Paul Leaf-Wright. Picture: FINANCIAL MAIL
Paul Leaf-Wright. Picture: FINANCIAL MAIL

Atlantic Leaf Properties, a UK-based real-estate investment trust (Reit) has acquired an industrial property for £9m in Denby, a small village in Derbyshire, UK.

The deal is Atlantic Leaf’s fifth acquisition of industrial property in the past three months as it shifts its focus from retail assets to industrial warehouses.

“In our view, the industrial and distribution warehouse sector in the UK remains attractive and continues to benefit from the growth being experienced in underlying rentals and general demand driven by increasing volumes in e-commerce and logistics,” said CEO Paul Leaf-Wright.

He said Atlantic Leaf had successfully exited retail assets so it could focus on owning managing industrial warehouses. Leaf-Wright said Atlantic Leaf's industrial exposure had increased in value to 79%, up from 70% at the end of February 2019.

“We now have a portfolio which is worth about £385m or R7.2bn and I believe we are an attractive investment for South Africans who want offshore exposure for their investments and to hedge against a volatile rand,” said Leaf-Wright.

“In our view, the industrial and distribution warehouse sector in the UK remains attractive and continues to benefit from the growth being experienced in underlying rentals and general demand driven by increasing volumes in e-commerce and logistics,” said Leaf-Wright.

He said that since the end of March, Atlantic Leaf Properties had managed to secure investment of £40m in a mix of five individual new and existing industrial properties at “a blended net initial yield of 6.7%, all of which we think will positively contribute to our earnings over time”.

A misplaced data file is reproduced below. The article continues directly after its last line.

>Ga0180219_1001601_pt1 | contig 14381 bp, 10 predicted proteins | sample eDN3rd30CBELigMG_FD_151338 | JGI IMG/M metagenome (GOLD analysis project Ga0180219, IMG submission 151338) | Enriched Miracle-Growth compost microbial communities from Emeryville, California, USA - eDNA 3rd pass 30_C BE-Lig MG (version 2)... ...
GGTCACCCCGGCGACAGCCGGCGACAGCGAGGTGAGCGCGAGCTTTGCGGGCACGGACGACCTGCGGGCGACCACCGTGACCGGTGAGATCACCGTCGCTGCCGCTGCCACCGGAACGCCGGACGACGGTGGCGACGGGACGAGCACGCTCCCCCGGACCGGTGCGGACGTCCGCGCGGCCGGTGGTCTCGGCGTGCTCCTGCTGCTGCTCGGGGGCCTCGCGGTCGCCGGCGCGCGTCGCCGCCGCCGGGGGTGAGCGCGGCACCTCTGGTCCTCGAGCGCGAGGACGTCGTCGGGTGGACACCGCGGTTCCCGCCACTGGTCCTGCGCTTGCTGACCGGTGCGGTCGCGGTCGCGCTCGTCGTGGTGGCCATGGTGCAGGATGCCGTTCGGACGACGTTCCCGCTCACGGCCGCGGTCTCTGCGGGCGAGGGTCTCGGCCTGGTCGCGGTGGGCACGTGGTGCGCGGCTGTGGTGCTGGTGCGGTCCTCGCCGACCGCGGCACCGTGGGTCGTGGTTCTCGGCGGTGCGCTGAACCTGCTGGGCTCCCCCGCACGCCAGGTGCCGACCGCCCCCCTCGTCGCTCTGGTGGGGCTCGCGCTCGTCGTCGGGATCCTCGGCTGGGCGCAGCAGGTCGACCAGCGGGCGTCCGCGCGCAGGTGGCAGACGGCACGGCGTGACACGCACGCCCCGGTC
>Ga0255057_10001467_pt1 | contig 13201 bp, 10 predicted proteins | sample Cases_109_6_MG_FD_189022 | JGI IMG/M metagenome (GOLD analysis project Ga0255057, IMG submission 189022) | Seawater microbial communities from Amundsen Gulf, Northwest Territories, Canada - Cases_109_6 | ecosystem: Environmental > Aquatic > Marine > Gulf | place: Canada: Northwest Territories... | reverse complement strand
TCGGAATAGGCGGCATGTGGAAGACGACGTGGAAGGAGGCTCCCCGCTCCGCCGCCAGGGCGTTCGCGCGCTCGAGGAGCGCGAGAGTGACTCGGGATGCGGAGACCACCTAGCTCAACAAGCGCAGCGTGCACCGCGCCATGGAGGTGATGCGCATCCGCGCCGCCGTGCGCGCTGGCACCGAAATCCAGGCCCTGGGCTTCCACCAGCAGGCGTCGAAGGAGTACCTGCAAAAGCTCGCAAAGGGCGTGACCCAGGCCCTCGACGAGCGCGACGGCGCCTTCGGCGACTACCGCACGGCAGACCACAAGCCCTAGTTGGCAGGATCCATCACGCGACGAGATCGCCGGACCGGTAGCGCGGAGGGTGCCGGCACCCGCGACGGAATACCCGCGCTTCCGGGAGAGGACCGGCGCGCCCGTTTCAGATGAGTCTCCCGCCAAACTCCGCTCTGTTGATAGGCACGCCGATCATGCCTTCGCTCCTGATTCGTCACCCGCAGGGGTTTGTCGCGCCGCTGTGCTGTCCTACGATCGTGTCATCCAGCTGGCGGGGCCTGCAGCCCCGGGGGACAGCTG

Atlantic Leaf has secured a new three-year credit facility from Lloyds Bank and has fixed 100% of the debt at a rate of 2.5%. 

“We are very pleased to have introduced Lloyds Bank as a new funding relationship and the terms of the facility provides for Atlantic Leaf to grow this new relationship with Lloyds,” Atlantic Leaf's financial director, Mark Pryce, said.

“The accommodative swap rates in the market have allowed us to fix the cost of the new debt at rates lower than the weighted cost of our existing debt. The loan to value on the new debt is lower than the existing loan to value of the group and will assist in the objective of reducing the overall loan to value of the group over the medium-term,” Pryce said.

The company's debt would only mature in three to four years, which would help it in an uncertain economic and political environment, Leaf-Wright said.

“We believe that the combination of these should see us through the period of uncertainty currently being created by Brexit,” he said.

andersona@businesslive.co.za